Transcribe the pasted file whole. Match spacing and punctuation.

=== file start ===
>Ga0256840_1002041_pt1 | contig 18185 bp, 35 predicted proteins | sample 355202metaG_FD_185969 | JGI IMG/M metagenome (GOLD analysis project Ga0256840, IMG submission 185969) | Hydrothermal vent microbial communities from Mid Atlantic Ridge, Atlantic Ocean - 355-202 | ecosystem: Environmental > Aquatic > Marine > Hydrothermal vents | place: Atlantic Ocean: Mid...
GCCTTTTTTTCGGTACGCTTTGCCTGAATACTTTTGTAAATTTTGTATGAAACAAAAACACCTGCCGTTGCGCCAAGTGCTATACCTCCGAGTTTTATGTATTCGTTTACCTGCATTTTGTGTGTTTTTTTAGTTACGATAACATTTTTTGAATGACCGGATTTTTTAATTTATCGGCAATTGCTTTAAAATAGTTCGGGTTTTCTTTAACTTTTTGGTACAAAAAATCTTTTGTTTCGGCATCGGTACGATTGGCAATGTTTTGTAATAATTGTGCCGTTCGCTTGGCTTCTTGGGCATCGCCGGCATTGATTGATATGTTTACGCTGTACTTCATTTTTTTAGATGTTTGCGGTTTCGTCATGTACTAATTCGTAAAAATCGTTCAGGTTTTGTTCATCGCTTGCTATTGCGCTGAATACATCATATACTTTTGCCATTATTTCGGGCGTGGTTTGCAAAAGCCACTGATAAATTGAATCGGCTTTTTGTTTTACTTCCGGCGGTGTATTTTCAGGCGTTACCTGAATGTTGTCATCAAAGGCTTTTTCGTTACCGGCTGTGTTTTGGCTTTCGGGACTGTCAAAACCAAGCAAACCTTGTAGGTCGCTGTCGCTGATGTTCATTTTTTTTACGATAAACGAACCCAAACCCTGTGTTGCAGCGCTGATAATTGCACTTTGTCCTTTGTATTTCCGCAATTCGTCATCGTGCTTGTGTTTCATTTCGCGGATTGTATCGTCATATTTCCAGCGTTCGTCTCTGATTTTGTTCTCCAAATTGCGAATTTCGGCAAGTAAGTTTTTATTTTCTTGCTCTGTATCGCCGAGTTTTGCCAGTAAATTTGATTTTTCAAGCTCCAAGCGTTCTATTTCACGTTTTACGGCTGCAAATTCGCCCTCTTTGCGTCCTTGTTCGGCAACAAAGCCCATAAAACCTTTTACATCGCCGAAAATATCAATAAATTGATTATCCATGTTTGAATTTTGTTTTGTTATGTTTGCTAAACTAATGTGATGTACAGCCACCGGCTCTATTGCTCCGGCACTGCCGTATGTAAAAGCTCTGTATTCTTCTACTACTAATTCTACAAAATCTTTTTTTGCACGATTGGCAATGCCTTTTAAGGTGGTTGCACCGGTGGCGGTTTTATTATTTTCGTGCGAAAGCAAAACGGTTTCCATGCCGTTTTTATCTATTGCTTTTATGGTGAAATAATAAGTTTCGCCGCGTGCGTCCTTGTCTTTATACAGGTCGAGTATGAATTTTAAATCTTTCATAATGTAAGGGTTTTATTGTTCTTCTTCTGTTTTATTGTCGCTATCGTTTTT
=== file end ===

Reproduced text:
>Ga0256840_1002041_pt1 | contig 18185 bp, 35 predicted proteins | sample 355202metaG_FD_185969 | JGI IMG/M metagenome (GOLD analysis project Ga0256840, IMG submission 185969) | Hydrothermal vent microbial communities from Mid Atlantic Ridge, Atlantic Ocean - 355-202 | ecosystem: Environmental > Aquatic > Marine > Hydrothermal vents | place: Atlantic Ocean: Mid...
GCCTTTTTTTCGGTACGCTTTGCCTGAATACTTTTGTAAATTTTGTATGAAACAAAAACACCTGCCGTTGCGCCAAGTGCTATACCTCCGAGTTTTATGTATTCGTTTACCTGCATTTTGTGTGTTTTTTTAGTTACGATAACATTTTTTGAATGACCGGATTTTTTAATTTATCGGCAATTGCTTTAAAATAGTTCGGGTTTTCTTTAACTTTTTGGTACAAAAAATCTTTTGTTTCGGCATCGGTACGATTGGCAATGTTTTGTAATAATTGTGCCGTTCGCTTGGCTTCTTGGGCATCGCCGGCATTGATTGATATGTTTACGCTGTACTTCATTTTTTTAGATGTTTGCGGTTTCGTCATGTACTAATTCGTAAAAATCGTTCAGGTTTTGTTCATCGCTTGCTATTGCGCTGAATACATCATATACTTTTGCCATTATTTCGGGCGTGGTTTGCAAAAGCCACTGATAAATTGAATCGGCTTTTTGTTTTACTTCCGGCGGTGTATTTTCAGGCGTTACCTGAATGTTGTCATCAAAGGCTTTTTCGTTACCGGCTGTGTTTTGGCTTTCGGGACTGTCAAAACCAAGCAAACCTTGTAGGTCGCTGTCGCTGATGTTCATTTTTTTTACGATAAACGAACCCAAACCCTGTGTTGCAGCGCTGATAATTGCACTTTGTCCTTTGTATTTCCGCAATTCGTCATCGTGCTTGTGTTTCATTTCGCGGATTGTATCGTCATATTTCCAGCGTTCGTCTCTGATTTTGTTCTCCAAATTGCGAATTTCGGCAAGTAAGTTTTTATTTTCTTGCTCTGTATCGCCGAGTTTTGCCAGTAAATTTGATTTTTCAAGCTCCAAGCGTTCTATTTCACGTTTTACGGCTGCAAATTCGCCCTCTTTGCGTCCTTGTTCGGCAACAAAGCCCATAAAACCTTTTACATCGCCGAAAATATCAATAAATTGATTATCCATGTTTGAATTTTGTTTTGTTATGTTTGCTAAACTAATGTGATGTACAGCCACCGGCTCTATTGCTCCGGCACTGCCGTATGTAAAAGCTCTGTATTCTTCTACTACTAATTCTACAAAATCTTTTTTTGCACGATTGGCAATGCCTTTTAAGGTGGTTGCACCGGTGGCGGTTTTATTATTTTCGTGCGAAAGCAAAACGGTTTCCATGCCGTTTTTATCTATTGCTTTTATGGTGAAATAATAAGTTTCGCCGCGTGCGTCCTTGTCTTTATACAGGTCGAGTATGAATTTTAAATCTTTCATAATGTAAGGGTTTTATTGTTCTTCTTCTGTTTTATTGTCGCTATCGTTTTT